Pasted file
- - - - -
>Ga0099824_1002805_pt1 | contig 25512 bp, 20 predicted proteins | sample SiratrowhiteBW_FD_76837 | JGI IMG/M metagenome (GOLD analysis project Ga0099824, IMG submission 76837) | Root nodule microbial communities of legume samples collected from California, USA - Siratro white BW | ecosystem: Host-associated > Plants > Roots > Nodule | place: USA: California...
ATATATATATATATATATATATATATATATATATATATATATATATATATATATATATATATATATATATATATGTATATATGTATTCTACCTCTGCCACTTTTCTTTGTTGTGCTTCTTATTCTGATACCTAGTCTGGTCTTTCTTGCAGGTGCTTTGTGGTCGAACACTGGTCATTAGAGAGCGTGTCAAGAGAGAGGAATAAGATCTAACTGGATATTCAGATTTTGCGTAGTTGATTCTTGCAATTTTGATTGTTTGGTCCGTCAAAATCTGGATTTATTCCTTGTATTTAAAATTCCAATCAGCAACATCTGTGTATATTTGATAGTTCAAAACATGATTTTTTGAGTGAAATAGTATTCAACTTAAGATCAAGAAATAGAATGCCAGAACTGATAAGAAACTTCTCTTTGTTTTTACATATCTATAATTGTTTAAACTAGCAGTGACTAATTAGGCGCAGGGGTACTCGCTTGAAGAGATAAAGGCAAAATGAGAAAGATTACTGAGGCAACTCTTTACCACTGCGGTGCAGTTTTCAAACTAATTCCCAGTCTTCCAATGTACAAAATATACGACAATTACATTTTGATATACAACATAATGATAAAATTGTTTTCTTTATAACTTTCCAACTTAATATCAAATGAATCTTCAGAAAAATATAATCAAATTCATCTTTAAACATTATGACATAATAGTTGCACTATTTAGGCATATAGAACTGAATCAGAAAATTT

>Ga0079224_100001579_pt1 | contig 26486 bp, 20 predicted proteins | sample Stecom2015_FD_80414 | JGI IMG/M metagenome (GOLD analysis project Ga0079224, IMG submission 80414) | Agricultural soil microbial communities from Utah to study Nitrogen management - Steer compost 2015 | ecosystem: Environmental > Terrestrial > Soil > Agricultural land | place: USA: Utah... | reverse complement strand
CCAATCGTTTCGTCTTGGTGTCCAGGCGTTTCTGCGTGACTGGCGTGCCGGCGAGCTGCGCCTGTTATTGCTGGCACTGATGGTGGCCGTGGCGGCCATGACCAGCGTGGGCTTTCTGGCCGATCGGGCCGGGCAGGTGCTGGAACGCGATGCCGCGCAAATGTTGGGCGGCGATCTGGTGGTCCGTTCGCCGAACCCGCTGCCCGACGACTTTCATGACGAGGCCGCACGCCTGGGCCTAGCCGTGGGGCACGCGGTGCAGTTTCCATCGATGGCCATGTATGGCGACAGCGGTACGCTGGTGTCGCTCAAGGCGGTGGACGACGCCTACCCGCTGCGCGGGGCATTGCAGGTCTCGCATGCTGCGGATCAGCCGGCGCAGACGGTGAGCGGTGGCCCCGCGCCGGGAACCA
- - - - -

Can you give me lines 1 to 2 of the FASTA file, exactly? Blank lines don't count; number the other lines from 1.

>Ga0099824_1002805_pt1 | contig 25512 bp, 20 predicted proteins | sample SiratrowhiteBW_FD_76837 | JGI IMG/M metagenome (GOLD analysis project Ga0099824, IMG submission 76837) | Root nodule microbial communities of legume samples collected from California, USA - Siratro white BW | ecosystem: Host-associated > Plants > Roots > Nodule | place: USA: California...
ATATATATATATATATATATATATATATATATATATATATATATATATATATATATATATATATATATATATATGTATATATGTATTCTACCTCTGCCACTTTTCTTTGTTGTGCTTCTTATTCTGATACCTAGTCTGGTCTTTCTTGCAGGTGCTTTGTGGTCGAACACTGGTCATTAGAGAGCGTGTCAAGAGAGAGGAATAAGATCTAACTGGATATTCAGATTTTGCGTAGTTGATTCTTGCAATTTTGATTGTTTGGTCCGTCAAAATCTGGATTTATTCCTTGTATTTAAAATTCCAATCAGCAACATCTGTGTATATTTGATAGTTCAAAACATGATTTTTTGAGTGAAATAGTATTCAACTTAAGATCAAGAAATAGAATGCCAGAACTGATAAGAAACTTCTCTTTGTTTTTACATATCTATAATTGTTTAAACTAGCAGTGACTAATTAGGCGCAGGGGTACTCGCTTGAAGAGATAAAGGCAAAATGAGAAAGATTACTGAGGCAACTCTTTACCACTGCGGTGCAGTTTTCAAACTAATTCCCAGTCTTCCAATGTACAAAATATACGACAATTACATTTTGATATACAACATAATGATAAAATTGTTTTCTTTATAACTTTCCAACTTAATATCAAATGAATCTTCAGAAAAATATAATCAAATTCATCTTTAAACATTATGACATAATAGTTGCACTATTTAGGCATATAGAACTGAATCAGAAAATTT